Alexander Macaulay, a professor teaching due to fate

Some people are lucky in that they are clearly and forcefully steered into the right career choice for them.

One such person is Dr. Alexander Macaulay, a professor in the history department at Western Carolina University. His destiny was clearly to become a teacher but never a lawyer.

“It was brutal,” Macaulay said of the LSAT. “It was so bad I quit in the middle of it. At that point, I decided I wasn’t going to be a lawyer.”

Instead, Macaulay’s interests continued to push him toward a career of a historical nature.

Born in Columbia, S.C. in 1972, Macaulay grew up in a small South Carolina town called Walhalla. Growing up, he said that he had “no clue what I wanted to do.” He took his cues from the major programs he was deciding between. Fate nudged at Macaulay in his decision-making. Because he did not want to write a large paper at the end of his studies, he chose to study history, the same major as his father.

After graduating from The Citadel with his bachelor’s, Macaulay tried the LSAT to get into law school. During the third section of the test, Macaulay struggled. While working on question number five out of 25, the instructor called that only five minutes remained for test taking. Macaulay “Christmas treed” the rest of the answers and walked out with another friend, who later became a lawyer in Florida.

“I do not regret that at all,” laughed Macaulay. “If anything, I regret trying to take it in the first place.”

Once again, fate had won, and Macaulay decided to take the Graduate Record Examinations, or GRE.

“I did better on the GRE and got into a master’s program,” said Macaulay.

He studied history at the University of Tennessee in Knoxville. Afterwards, he received his doctorate from the University of Georgia.

“When I got to Tennessee,” Macaulay said, “someone said you can’t beat the job where they pay you to read books.”

From there, Macaulay “moved into the idea that I wanted to teach” and practice teaching, writing and reading at the college level.

By the time he got his doctorate, Macaulay was a family man with a wife and two kids. He needed a job, and quickly.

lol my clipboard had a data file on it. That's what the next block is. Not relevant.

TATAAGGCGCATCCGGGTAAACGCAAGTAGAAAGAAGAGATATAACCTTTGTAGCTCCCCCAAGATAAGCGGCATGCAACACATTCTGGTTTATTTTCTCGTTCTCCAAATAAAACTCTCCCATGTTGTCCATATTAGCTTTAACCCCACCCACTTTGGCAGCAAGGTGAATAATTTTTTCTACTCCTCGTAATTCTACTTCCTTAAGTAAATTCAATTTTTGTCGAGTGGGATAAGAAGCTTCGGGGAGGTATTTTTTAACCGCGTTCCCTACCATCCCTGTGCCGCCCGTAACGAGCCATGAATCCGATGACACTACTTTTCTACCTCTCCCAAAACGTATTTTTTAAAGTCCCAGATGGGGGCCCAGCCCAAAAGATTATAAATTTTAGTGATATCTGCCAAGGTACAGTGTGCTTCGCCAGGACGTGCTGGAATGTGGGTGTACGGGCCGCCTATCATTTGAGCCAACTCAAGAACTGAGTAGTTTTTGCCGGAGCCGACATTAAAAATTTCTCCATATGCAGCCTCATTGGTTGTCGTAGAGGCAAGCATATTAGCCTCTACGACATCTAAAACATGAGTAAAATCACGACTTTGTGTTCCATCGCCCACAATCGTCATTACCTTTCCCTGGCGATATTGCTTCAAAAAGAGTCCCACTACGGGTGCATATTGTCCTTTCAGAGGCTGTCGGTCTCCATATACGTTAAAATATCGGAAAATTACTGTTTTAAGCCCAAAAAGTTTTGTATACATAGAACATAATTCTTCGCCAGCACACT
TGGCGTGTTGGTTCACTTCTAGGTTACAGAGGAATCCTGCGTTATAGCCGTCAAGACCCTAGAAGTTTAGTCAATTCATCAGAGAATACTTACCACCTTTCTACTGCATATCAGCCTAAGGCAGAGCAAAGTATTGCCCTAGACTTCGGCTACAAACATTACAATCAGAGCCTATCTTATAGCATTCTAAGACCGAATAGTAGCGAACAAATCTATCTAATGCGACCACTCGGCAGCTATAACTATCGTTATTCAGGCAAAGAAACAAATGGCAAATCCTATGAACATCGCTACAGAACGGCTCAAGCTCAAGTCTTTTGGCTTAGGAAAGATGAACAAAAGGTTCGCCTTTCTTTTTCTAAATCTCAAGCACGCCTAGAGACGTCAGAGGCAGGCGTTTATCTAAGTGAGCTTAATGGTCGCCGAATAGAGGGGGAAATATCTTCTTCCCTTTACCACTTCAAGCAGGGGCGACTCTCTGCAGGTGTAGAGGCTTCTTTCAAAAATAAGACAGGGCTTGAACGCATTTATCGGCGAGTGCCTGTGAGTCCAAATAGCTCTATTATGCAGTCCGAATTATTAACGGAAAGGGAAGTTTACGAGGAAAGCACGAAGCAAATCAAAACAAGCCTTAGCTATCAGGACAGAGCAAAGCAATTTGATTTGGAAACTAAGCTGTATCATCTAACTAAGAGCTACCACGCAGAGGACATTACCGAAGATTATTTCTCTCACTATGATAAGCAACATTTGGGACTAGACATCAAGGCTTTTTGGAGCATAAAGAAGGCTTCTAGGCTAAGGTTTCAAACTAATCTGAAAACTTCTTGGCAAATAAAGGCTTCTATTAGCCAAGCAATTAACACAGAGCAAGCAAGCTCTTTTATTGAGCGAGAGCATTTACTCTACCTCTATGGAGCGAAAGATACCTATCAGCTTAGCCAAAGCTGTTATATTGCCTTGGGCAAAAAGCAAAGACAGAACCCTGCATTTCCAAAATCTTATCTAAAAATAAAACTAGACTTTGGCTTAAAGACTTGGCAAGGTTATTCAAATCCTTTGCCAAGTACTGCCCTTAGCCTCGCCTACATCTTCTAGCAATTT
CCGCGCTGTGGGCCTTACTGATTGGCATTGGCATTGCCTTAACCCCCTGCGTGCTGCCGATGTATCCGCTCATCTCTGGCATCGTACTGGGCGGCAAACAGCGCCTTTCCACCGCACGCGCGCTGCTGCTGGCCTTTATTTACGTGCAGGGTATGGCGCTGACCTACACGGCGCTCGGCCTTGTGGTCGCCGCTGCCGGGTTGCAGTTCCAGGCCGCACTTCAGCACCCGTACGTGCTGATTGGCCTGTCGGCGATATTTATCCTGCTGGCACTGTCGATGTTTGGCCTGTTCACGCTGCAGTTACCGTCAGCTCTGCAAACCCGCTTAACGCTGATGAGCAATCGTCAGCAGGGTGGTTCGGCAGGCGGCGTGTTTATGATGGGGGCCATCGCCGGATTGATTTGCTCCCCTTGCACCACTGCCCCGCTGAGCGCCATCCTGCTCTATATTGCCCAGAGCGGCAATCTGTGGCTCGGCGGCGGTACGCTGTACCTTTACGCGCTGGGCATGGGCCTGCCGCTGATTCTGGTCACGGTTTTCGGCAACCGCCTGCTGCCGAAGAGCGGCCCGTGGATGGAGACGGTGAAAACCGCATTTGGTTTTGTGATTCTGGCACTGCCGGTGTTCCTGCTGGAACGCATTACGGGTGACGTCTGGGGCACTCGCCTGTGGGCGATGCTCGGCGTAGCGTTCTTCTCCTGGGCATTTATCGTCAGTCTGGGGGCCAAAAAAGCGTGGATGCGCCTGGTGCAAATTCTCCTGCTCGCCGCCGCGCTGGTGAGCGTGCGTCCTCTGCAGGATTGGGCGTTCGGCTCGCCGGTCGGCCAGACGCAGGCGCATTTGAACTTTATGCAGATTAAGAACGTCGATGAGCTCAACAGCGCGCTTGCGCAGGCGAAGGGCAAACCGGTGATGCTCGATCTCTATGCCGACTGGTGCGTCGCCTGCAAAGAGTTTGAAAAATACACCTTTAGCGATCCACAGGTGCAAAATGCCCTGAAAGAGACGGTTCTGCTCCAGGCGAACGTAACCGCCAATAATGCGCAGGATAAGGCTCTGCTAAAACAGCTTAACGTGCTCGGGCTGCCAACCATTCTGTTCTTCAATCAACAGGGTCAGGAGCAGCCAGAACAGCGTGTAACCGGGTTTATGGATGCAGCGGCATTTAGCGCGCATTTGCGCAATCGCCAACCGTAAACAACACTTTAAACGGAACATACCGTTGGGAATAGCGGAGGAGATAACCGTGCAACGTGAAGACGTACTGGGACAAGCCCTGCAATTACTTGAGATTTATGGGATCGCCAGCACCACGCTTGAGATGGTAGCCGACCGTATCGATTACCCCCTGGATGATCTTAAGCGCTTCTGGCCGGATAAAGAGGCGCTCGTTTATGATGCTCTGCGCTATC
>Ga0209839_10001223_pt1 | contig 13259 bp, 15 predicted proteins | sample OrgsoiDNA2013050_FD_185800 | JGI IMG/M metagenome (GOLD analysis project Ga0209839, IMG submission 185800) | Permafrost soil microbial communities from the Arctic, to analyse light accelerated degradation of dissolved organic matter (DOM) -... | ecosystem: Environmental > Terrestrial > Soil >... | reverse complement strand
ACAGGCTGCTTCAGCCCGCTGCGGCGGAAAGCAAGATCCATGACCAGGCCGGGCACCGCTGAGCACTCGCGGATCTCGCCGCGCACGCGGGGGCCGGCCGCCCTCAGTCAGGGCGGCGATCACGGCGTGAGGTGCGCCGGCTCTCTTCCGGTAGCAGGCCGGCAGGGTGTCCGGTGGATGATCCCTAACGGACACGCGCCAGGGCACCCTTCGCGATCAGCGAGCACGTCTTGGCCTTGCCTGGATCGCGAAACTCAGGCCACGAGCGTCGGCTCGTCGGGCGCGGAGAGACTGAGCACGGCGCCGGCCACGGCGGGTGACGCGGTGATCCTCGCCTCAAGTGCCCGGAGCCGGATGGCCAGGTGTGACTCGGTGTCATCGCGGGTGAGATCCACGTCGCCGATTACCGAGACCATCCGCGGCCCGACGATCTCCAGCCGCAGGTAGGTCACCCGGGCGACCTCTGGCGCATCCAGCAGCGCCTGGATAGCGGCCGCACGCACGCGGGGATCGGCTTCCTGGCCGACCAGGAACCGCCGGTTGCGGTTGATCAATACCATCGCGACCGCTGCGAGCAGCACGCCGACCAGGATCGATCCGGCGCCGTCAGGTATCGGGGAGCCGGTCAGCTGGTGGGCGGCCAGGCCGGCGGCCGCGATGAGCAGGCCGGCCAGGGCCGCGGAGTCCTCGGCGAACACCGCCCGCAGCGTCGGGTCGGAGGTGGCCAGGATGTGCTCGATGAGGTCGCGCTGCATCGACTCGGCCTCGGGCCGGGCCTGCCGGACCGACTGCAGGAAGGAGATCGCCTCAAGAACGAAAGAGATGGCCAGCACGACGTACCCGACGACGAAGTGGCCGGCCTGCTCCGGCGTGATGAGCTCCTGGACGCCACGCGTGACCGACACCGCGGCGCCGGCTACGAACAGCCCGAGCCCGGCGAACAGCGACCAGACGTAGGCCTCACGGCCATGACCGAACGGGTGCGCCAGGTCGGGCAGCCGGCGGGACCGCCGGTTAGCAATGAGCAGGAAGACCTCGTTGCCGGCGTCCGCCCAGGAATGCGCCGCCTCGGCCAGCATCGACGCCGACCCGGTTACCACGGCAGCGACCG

A position at Georgia College had opened due to a faculty member’s leave of absence, and the history department head, Dr. Caldwell, asked one of Macaulay’s professors whether he knew anyone who would be interested. The professor suggested Macaulay, and he jumped at the chance to apply. Macaulay got the job because, according to Dr. Caldwell, he was the first to call about it. He was offered a position teaching three European history classes for a year.

European history was not Macaulay’s strong suit. In fact, his area of study was specifically 20th Century United States. However, Macaulay agreed to the job and promised he knew about European history. The experience moved Macaulay out of his comfort zone, and he learned alongside the students.

“By the time my 1-2 p.m. class rolled around, I had my stuff down pat,” he chuckled.

In 2004, Macaulay searched for another job once the former Georgia College faculty member returned from his leave of absence. He learned that Western Carolina University had an opening and applied. WCU offered him the job, and he made a home for himself in Sylva, a town that reminds him of his hometown.

While Macaulay teaches at Western Carolina, his wife teaches at Fairview Elementary school where three of his four children attend. In 2009, he published his novel “Marching in Step: Masculinity, Citizenship, and The Citadel in Post World War II America.” The nonfiction piece focuses on his undergraduate alma mater The Citadel and its ideas of being a good citizen. Those ideas are then compared to “broader American notions of citizenship.”

“I learned a lot about the school that I didn’t know about,” said Macaulay.

Currently, Macaulay is the graduate director of history, but starting in July, he will become the interim department head.

“It’s something new every day,” Macaulay said about teaching. “It’s not always something good … but something new. Once you get to the classroom, you never know which way it’s going to go.”